The Austin Police Department reported Monday that certain violent crimes are on the rise, including the murder rate, which has increased 50% this year.
More alarmingly, there was a 400% increase in murders during the month of October compared to October 2019 due to a particularly violent weekend. Last month, three murders occurred in Austin over one weekend, bringing the annual total to at least a 10-year high.
Aggravated assaults are also on the rise, having increased by 19% year-over-year, according to APD data, and may point more definitely to a trend.
The department distinguishes between family violence and non-family violence aggravated assaults. The latter category grew even more dramatically, rising 32%. Within that subset, those incidents involving firearms also increased around 43% in the third quarter of this year.
"Given then we're in the pandemic, it makes it that more challenging to ascertain whether things are trending or whether it's short-term volatility," APD Chief Data Officer Jonathan Kringen told the Public Safety Commission. "But I would say that the initial indication in that particular category—aggravated assault, non-family violence, with a weapon—looks to be a trend."
Kringen provided these numbers during a meeting of the city's public safety commission on Monday. Some commissioners raised questions about the intent of his presentation, which was supposed to provide a quarterly—rather than a monthly—update.
"The way that this issue of crime data points has been laid over the issue of what our City Council funds as far as public safety and where its priorities are, a lot of people want to take the 400% murder uptick … and relate that to the City Council's decision to reprioritize how it pays for public safety," Vice Chair Rebecca Webber said.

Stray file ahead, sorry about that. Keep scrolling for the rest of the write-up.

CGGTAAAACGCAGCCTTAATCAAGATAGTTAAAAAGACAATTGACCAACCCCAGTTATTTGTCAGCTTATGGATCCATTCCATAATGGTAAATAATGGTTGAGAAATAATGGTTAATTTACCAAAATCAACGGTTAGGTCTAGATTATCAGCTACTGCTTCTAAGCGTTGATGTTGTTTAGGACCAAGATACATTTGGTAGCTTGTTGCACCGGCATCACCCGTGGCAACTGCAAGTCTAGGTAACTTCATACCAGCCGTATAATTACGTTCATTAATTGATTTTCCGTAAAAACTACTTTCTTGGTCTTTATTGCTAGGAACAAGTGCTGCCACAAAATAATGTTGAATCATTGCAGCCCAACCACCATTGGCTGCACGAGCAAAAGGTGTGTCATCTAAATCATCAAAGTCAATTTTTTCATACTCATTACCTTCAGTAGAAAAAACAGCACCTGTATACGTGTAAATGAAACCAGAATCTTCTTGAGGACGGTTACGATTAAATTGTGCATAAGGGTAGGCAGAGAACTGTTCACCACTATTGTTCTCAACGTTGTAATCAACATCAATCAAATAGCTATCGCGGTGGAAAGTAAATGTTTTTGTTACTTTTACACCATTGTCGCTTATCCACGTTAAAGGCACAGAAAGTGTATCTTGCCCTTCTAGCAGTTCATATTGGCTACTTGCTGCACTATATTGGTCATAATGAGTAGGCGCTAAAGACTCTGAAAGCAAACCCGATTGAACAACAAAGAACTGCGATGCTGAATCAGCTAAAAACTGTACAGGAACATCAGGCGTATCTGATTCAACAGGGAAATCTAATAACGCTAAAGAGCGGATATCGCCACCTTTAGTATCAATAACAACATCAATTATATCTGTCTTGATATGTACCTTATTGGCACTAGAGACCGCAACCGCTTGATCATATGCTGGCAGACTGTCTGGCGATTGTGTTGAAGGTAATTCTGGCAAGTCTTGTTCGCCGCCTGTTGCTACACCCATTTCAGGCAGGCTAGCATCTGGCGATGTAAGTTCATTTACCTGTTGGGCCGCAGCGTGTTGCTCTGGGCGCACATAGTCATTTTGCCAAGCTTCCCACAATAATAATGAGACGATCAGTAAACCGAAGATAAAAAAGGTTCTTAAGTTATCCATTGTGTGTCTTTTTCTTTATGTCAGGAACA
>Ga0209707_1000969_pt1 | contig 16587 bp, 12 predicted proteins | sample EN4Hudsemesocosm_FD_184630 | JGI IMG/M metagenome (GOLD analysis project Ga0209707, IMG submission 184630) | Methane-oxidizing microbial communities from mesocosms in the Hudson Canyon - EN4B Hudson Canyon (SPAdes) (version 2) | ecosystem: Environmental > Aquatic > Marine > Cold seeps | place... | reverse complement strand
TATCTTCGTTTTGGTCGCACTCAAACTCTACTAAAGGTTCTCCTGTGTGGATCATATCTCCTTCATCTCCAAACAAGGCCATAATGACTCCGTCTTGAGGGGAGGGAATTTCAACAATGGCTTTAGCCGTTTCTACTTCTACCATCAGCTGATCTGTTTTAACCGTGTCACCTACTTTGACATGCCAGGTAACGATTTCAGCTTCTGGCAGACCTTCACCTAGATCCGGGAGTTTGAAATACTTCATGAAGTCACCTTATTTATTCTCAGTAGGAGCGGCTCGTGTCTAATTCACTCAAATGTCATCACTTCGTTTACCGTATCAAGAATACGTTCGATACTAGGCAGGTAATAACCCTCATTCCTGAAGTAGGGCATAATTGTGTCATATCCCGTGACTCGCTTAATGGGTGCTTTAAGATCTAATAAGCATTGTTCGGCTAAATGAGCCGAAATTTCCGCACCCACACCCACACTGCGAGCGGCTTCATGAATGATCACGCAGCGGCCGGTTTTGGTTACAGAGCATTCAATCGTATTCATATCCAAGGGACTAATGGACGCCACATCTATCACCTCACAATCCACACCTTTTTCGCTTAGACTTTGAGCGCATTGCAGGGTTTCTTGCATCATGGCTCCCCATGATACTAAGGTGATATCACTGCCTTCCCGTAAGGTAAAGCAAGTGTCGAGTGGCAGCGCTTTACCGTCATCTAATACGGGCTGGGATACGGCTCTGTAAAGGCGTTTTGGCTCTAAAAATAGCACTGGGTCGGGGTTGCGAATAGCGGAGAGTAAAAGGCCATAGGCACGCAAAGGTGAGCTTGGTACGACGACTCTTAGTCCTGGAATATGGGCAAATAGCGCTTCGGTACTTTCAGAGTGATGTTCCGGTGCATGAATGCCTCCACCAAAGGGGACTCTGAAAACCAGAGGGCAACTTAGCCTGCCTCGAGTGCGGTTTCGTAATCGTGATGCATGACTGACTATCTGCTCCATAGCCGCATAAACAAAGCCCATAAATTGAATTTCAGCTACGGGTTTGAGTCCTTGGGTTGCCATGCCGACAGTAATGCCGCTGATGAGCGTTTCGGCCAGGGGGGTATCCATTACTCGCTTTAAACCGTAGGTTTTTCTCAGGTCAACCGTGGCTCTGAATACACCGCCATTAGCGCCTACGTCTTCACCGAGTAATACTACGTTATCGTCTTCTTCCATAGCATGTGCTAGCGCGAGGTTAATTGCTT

Austin City Council voted unanimously in August to cut the APD budget by approximately $20 million—or about 5%—including eliminating funding for three planned police cadet classes. Council members also put an additional $130 million into two transitional funds that will allow several of APD's traditional duties to continue while officials decide which to move out from under police oversight.
Just last month, Kringen warned that identifying trends from a limited amount of data—such as for murders, which occur rarely—is difficult and unscientific.
Although Kringen qualified his opinion as "unscientific" given the current data, he did say that he expects the budget cuts to affect public safety.
"My sense is that over time ... with less policing we will see more crime," he said.
Although the murder and aggravate assault rates have grown, overall violent crime decreased 14% in the month of October compared to October 2019 and is down 1% year-over-year.
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